The other thing that I will do especially on our Top Pages report, just going right back to that, is if I see a page that's doing phenomenally well, either in terms of bringing in search traffic for instance right here, I very well might just look at this and say, "Hey, we've got four or five really high performing pages," and then start to try to understand what is going into this page that's making it perform well?

The great thing about the Traffic Analytics tool, especially when compared to the regular domain analytics available with SEMrush is that this is actual clickstream data. It's compiled from a number of sources; it's run through a few machine learning models that SEMrush has developed. It's actually user data; it's not extrapolated data from organic position plus expected clickthrough rate, which is what you get in domain analytics. 

Finding New Competitors or Related Websites

The other really exciting feature that we have is the bulk analytics, and this is an area where you can just enter 15-20 different domains, one after another, and get a full readout. That's gold sometimes, especially if there's competitors that we've identified in the Market Explorer that we're not familiar with, great opportunity to really hone in on them and see what's really happening.

There's a couple of just really interesting features that I think are great, and that we use all the time. One is our relevant sites. This gives us a breakdown of all of the different sites that SEMrush through their entire database has flagged as important or relevant. Some of these are not competitors. Some of these like CoinTrackers, just in the auction space, CoinWeek, all of these, are informational sites. They're sites where our audience is likely to be, but that we might not have thought of before.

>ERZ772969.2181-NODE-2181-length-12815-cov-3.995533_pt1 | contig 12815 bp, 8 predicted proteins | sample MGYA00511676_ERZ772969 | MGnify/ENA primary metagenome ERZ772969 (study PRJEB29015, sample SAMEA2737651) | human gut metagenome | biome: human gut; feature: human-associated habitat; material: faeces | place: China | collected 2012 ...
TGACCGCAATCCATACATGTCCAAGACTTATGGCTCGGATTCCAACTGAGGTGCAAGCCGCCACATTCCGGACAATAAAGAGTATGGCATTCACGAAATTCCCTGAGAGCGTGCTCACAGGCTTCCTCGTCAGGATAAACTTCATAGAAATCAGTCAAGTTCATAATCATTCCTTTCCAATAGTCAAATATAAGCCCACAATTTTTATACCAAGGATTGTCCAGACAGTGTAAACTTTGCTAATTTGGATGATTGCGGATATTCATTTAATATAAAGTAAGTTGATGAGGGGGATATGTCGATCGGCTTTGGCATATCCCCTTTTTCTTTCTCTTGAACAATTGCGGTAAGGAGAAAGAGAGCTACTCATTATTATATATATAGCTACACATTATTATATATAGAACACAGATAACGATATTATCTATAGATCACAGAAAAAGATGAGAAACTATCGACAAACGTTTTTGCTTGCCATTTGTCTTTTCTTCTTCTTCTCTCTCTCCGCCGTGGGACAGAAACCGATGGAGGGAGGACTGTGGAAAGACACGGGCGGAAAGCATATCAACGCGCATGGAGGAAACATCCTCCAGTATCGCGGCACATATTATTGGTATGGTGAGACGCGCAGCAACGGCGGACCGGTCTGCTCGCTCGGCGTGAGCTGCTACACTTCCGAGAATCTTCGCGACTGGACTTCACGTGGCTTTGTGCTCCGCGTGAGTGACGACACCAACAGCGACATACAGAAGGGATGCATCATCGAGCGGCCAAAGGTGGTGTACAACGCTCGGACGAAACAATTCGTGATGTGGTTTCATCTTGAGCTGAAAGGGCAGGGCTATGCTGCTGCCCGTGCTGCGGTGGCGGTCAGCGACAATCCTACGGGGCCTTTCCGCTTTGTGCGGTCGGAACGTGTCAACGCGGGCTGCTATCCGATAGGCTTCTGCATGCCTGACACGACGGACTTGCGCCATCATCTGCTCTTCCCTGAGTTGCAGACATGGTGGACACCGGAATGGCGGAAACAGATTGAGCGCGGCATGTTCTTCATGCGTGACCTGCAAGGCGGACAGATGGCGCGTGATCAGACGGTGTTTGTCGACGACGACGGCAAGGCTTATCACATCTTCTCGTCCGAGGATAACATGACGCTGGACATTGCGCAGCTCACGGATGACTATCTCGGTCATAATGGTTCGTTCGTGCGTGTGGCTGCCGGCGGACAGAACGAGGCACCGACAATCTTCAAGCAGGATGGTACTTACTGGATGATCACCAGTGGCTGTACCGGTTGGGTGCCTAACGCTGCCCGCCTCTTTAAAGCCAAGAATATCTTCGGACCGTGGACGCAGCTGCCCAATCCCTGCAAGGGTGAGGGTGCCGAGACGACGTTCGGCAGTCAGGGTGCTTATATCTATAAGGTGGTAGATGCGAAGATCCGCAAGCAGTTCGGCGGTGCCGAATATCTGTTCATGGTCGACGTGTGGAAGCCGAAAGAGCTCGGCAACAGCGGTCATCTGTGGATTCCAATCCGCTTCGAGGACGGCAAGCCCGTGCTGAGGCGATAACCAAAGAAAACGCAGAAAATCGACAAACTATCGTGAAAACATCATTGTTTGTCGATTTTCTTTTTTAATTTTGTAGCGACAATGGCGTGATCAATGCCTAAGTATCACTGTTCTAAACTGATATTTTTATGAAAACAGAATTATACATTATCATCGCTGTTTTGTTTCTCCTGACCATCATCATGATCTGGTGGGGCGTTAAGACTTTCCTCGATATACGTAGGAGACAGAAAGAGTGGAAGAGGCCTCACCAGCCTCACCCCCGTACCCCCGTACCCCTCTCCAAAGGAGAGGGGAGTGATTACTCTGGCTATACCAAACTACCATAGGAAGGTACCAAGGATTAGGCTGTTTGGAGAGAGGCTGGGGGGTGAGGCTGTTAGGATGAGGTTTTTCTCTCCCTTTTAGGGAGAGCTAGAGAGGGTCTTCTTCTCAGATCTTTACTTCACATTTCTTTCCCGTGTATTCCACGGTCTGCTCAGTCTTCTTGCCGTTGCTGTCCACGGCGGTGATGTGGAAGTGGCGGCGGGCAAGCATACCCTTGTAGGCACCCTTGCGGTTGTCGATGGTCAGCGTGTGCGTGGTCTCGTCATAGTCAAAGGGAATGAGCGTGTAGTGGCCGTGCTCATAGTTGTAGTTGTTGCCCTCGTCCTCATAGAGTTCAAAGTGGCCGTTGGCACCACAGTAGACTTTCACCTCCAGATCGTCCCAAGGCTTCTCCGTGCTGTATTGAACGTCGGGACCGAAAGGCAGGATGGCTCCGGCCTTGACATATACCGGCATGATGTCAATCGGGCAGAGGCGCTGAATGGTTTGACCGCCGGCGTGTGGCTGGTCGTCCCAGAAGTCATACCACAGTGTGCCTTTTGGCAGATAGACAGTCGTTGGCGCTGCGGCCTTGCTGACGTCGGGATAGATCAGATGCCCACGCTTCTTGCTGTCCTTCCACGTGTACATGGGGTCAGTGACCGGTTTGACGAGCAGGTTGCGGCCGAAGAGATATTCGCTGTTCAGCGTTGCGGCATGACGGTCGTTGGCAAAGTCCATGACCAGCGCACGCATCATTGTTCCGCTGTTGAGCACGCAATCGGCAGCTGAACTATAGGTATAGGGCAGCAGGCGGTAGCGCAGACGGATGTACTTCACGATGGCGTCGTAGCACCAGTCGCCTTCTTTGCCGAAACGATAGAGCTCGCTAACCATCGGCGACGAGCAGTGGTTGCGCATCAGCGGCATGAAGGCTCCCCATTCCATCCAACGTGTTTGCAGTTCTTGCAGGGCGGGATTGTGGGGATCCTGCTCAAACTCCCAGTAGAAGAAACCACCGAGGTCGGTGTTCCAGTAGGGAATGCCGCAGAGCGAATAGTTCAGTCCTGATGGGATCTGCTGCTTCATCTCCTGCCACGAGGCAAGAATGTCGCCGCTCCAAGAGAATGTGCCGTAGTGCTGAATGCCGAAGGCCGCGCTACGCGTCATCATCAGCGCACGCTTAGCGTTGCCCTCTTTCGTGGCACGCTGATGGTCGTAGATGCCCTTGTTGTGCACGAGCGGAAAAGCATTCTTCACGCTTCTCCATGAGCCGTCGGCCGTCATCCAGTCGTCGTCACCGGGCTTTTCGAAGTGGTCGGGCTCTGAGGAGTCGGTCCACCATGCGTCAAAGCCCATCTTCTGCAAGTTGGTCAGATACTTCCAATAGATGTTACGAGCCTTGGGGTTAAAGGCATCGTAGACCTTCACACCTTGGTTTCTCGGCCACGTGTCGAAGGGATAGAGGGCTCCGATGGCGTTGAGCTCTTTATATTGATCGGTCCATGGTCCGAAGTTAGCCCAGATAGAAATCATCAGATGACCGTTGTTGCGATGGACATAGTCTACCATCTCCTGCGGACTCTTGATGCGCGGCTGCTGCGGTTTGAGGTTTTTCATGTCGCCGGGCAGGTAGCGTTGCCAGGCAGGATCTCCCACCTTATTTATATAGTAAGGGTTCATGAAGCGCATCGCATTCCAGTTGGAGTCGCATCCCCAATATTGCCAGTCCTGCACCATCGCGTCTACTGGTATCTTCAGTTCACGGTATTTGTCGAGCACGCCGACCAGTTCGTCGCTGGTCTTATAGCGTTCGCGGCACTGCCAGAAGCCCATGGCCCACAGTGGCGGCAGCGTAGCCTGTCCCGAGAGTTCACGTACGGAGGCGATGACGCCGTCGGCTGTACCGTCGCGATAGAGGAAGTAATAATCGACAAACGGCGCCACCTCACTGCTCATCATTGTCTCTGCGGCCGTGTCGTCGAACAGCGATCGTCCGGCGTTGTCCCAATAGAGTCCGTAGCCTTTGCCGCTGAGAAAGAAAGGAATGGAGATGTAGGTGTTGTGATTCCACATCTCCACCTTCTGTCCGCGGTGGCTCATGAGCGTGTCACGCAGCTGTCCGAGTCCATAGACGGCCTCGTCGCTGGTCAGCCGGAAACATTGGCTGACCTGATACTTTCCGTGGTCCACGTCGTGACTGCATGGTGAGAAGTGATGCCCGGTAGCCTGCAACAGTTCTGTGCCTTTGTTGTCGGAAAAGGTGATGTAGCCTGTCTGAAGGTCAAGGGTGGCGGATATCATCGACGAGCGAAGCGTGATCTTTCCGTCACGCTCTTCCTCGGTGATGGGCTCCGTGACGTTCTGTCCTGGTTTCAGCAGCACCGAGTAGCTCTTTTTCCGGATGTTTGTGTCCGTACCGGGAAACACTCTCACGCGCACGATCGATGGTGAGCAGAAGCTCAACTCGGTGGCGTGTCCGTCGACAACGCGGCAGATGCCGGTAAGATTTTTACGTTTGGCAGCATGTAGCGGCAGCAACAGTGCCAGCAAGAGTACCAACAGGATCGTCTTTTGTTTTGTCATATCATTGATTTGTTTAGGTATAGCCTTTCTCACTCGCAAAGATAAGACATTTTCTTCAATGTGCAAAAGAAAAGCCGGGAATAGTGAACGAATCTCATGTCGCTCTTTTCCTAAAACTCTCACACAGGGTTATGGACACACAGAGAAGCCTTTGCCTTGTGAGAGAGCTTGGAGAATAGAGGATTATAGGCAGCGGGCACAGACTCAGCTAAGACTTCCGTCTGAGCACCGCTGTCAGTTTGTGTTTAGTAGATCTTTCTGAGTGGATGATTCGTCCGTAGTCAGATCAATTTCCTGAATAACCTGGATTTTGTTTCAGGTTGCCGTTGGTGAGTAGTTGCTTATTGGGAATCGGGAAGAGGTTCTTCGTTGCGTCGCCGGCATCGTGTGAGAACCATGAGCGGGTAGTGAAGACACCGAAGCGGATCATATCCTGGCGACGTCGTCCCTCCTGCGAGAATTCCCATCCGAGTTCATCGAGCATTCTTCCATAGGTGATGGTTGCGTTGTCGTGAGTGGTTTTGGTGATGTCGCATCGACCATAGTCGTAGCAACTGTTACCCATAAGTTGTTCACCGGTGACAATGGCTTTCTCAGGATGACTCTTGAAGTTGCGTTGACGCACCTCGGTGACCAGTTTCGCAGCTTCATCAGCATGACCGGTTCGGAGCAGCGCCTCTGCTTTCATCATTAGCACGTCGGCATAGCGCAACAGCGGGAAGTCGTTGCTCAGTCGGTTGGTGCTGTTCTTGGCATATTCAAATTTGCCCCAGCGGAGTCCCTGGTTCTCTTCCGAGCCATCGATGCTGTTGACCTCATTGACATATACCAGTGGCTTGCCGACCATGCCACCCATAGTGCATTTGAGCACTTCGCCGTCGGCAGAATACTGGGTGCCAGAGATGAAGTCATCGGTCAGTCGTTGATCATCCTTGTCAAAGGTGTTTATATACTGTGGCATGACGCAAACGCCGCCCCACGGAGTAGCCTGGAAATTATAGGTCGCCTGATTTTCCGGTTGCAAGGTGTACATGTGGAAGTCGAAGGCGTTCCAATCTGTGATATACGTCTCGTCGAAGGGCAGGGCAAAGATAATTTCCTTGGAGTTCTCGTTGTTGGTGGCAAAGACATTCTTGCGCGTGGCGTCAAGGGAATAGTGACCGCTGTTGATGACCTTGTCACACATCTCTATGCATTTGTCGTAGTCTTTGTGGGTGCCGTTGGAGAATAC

When you're advertising on a DSP, and I can look and see some of these all market-relevant sites, especially for a very specific page, that gives me some insight into where the people that are going to these pages are also going. 

I can add these placements into our DSP-into Google Ads-and I can now target and say, "You know what? I know that if you're going to Heritage's coin page, you're really likely to be also checking out CoinTrackers, you're really likely to be checking out Collectors Weekly, you're really likely to be checking out USA Coin Book."

Instead of having to bid against them on a branded SERP, which is going to be expensive. Instead of having to go after them in a low-funnel, high-intent area, I can now take a step back and say, "I know where you are. I can put my stuff out there, let you come to me." That's one, and this is something that anybody can do. 

You can export it, and the great thing about the export is that you can then just take the export and upload it into your DSP. You don't have to type all these out again and spell them wrong if you're like me and can't type sometimes.